But John's emphasis on nature, the imagery of his poetry and his relational imagery reveal a man overflowing with sensuality and delight! He is selling us on nothing less than Divine Eros, an embodied love, and, in the words of Richard Hardy: â€œin the light of this erotic love challenges todayâ€™s Christian to embrace a lifestyle that risks all for the sake of all.â€? John is forsaking whatever only in order to purchase the field where he's discovered a more valuable treasure!
So, there is a balance to be struck between any dismissal of experiences as trivial epiphenomena and any chasing after experiences apart from our pursuits of truth, beauty, goodness, freedom and love, which are their own reward. Experiences of absoulte unitary being and/or of intimate unitive communion do ensue as by-products of solidarity/compassion and/or of authentic loving relationship and not from selfish pursuits, as our agapic quests transcend without negating our erotic realizations.
David Dault wrote: "Spirituality is our answer to the eclipse of religious power from civil life - we construct an interior world, recognized as sacrosanct by the Supreme Court precisely because it has been relegated to political ineffectiveness." Our experience of the Enlightenment in the US does differ in some ways from the 2
Continental, which more so marginalized religion? Our 1st Amendment's nonestablishment and free exercise clauses actually strengthened the influence of religion in our society in many ways? In a pluralistic society, we might even conceive of such norms as are found in documents like the Declaration of Independence, the UN Declaration of Human Rights and so on as reflecting a type of religious consensus. While we adopt secularization as a political strategy, this need not be conceived as a relegation of religious influence only as a practical strategy that requires the translation of any normative religious claims into terms and logic that are transparent to all human reason. At least in America, perhaps what we call the secular order is no reality from which the Spirit has been either partially bracketed or fully abstracted but represents, rather, our "pneumatological consensus" to date, even if such a "religious" accord is somewhat implicit and unconsciously competent and not otherwise negotiated through explicitly conscious dialogical processes. Still, what David & Michael suggest does seem to explain a lot as this is a complex reality w/many aspects. I fear that I may have more so described an ideal of sorts and less so a sociologic reality?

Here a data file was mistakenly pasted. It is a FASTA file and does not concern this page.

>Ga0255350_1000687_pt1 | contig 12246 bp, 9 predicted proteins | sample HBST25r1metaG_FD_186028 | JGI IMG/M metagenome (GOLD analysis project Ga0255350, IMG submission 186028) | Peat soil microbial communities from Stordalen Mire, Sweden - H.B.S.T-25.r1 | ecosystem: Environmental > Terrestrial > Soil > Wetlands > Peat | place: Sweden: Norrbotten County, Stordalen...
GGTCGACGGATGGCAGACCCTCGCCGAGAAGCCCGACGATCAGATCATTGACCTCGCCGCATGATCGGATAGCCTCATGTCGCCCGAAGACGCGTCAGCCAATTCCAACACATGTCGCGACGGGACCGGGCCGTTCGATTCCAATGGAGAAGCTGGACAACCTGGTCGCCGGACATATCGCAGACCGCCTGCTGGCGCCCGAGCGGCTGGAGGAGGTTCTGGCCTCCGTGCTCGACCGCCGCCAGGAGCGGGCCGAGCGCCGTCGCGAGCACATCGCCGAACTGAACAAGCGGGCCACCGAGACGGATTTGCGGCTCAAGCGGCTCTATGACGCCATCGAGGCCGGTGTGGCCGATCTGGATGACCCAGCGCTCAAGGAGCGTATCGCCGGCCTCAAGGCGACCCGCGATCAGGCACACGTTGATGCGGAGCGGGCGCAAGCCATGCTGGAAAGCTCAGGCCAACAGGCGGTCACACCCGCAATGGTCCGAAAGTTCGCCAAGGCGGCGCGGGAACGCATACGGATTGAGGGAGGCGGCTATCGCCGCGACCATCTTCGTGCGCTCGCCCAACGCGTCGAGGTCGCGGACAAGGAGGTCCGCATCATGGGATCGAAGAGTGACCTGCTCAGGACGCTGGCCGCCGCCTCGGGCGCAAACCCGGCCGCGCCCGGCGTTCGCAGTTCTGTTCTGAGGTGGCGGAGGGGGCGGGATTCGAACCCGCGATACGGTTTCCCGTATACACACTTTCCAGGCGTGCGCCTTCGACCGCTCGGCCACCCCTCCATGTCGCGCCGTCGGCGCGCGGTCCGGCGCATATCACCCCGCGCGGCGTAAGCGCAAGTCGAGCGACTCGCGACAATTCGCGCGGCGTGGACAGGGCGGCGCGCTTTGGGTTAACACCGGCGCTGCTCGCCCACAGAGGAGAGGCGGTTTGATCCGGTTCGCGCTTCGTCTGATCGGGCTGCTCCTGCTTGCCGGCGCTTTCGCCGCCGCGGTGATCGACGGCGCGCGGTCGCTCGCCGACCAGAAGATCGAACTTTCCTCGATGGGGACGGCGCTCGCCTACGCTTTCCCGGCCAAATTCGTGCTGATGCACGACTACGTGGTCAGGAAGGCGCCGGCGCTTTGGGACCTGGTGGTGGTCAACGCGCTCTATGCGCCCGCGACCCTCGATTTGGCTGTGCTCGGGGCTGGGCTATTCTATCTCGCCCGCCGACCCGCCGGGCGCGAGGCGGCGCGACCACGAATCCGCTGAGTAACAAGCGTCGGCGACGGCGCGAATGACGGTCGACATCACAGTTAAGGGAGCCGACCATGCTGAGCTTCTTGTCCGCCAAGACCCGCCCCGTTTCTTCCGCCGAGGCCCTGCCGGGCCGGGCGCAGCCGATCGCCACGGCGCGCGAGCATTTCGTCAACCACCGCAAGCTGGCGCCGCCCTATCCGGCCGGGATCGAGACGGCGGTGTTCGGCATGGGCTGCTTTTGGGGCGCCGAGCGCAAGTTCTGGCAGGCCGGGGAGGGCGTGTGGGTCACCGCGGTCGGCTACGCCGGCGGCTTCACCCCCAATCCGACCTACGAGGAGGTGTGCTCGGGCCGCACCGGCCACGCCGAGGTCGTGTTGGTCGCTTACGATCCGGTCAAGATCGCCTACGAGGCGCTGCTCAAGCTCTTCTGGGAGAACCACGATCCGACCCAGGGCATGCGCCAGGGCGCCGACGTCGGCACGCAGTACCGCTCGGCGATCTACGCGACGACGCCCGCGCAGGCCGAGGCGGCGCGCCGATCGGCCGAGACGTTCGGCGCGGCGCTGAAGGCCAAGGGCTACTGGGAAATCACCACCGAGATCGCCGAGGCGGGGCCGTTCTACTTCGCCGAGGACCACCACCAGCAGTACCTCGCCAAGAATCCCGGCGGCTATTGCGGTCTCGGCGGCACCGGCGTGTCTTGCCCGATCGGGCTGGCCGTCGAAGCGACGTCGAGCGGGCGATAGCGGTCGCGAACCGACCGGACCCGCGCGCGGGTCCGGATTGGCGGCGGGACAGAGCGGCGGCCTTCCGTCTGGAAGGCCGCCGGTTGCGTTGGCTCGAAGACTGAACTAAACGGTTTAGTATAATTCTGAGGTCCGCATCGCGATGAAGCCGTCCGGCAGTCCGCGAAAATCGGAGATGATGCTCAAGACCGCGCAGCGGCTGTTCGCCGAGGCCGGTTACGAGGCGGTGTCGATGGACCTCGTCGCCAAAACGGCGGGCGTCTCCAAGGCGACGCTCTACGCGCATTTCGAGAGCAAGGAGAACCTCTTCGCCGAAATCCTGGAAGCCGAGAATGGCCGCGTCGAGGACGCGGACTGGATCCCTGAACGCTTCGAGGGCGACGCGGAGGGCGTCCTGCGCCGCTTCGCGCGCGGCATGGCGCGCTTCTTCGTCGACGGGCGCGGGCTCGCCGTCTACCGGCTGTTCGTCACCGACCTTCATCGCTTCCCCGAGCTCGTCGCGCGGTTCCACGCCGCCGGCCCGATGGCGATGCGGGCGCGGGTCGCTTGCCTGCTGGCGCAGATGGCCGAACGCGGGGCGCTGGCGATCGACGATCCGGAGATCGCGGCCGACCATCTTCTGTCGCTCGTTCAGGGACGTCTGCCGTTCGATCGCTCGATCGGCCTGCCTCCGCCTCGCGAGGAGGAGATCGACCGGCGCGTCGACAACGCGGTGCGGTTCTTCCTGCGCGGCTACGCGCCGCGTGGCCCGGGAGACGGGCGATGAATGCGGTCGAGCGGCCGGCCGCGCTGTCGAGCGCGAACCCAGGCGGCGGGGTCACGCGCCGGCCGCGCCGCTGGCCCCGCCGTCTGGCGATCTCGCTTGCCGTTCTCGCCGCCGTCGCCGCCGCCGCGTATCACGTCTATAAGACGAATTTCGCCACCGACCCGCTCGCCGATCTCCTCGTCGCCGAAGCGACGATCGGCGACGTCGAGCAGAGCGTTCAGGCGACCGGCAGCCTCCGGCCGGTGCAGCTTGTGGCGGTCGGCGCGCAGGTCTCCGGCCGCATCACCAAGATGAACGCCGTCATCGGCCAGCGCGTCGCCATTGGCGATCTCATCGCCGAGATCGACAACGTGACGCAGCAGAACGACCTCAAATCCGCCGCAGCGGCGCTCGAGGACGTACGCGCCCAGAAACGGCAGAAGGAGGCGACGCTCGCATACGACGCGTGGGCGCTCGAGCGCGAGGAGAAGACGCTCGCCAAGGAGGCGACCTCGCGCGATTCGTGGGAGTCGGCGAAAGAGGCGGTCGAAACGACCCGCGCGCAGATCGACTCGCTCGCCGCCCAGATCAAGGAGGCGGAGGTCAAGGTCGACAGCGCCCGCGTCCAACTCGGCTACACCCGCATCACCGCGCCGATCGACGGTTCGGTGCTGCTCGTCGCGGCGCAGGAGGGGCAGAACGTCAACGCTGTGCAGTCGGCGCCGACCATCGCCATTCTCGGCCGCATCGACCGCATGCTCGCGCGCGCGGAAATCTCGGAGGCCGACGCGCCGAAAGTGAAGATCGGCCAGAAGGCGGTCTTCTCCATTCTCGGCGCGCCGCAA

In my own studies of spiritual asceticism, disciplines and practices, I have especially been impressed with those of the East where they address the mastery of one's internal milieu, encouraging a most efficacious pause between sensation and abstraction (conceptualization), gifting one --- not so much with a new way of thinking about or processing reality, but --- with a new way of SEEING reality, of engaging it with a more raw awareness. This is not to deny the happening of experiences, but I don't think we would want to presume that folks â€” who, self-described, would kill the Buddha â€” are returning from ineffable experiences only to clearly effable about reality, or that they are telling us tales about, what they claim to hold in-principle as, untellable stories. Something else is going on, which is an invitation into an experience and not an initiation into a philosophical system. Still, many of these phenomenal experiences point to a deep interconnectedness of all Reality. This interrelatedness is ineluctably unobtrusive, which is why so few see it, but utterly efficacious, which is why all experience it, even unawares.
Because we are dealing with vague phenomenal experiences and existential realizations and not, rather, robust phenomenological descriptions and philosophical arguments, category errors and confusion will inevitably abound for any critic who chooses to engage such experiences through dualistic Cartesian lenses rather than engaging the wisdom that is there to be had even in, maybe especially in, paradox. Whatever one thinks about any putative ontological nonduality, as an epistemic stance, a nondual approach seems to be an indispensable complement to our more dualistic, problem-solving mindsets (which have 3
been no less impressive in advancing the mastery of our external milieu).